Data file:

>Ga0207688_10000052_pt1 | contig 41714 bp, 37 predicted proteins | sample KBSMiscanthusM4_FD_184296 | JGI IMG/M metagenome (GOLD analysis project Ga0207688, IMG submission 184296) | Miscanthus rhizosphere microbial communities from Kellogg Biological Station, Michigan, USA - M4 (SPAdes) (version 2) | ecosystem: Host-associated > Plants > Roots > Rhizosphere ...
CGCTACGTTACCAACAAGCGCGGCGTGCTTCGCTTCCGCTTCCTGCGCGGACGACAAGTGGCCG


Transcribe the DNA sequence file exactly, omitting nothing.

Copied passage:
>Ga0207688_10000052_pt1 | contig 41714 bp, 37 predicted proteins | sample KBSMiscanthusM4_FD_184296 | JGI IMG/M metagenome (GOLD analysis project Ga0207688, IMG submission 184296) | Miscanthus rhizosphere microbial communities from Kellogg Biological Station, Michigan, USA - M4 (SPAdes) (version 2) | ecosystem: Host-associated > Plants > Roots > Rhizosphere ...
CGCTACGTTACCAACAAGCGCGGCGTGCTTCGCTTCCGCTTCCTGCGCGGACGACAAGTGGCCG